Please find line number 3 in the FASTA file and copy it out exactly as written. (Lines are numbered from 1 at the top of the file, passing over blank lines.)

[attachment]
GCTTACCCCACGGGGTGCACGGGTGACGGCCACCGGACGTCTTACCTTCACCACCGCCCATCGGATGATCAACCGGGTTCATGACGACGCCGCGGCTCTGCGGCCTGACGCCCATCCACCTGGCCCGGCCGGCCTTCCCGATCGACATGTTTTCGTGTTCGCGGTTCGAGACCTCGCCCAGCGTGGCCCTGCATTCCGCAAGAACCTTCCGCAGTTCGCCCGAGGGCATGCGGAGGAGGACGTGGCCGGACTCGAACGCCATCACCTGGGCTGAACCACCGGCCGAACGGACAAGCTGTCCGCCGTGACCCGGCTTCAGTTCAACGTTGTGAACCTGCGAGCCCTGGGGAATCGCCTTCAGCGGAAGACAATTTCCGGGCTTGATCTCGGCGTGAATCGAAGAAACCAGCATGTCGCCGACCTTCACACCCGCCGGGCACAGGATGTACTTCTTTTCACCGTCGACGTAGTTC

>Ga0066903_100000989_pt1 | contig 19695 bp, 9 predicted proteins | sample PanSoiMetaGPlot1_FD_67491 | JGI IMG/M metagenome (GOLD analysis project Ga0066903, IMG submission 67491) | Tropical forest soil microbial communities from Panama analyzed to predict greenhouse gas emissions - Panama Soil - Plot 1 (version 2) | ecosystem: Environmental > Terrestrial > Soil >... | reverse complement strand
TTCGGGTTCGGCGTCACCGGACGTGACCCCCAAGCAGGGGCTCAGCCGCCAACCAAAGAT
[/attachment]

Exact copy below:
TTCGGGTTCGGCGTCACCGGACGTGACCCCCAAGCAGGGGCTCAGCCGCCAACCAAAGAT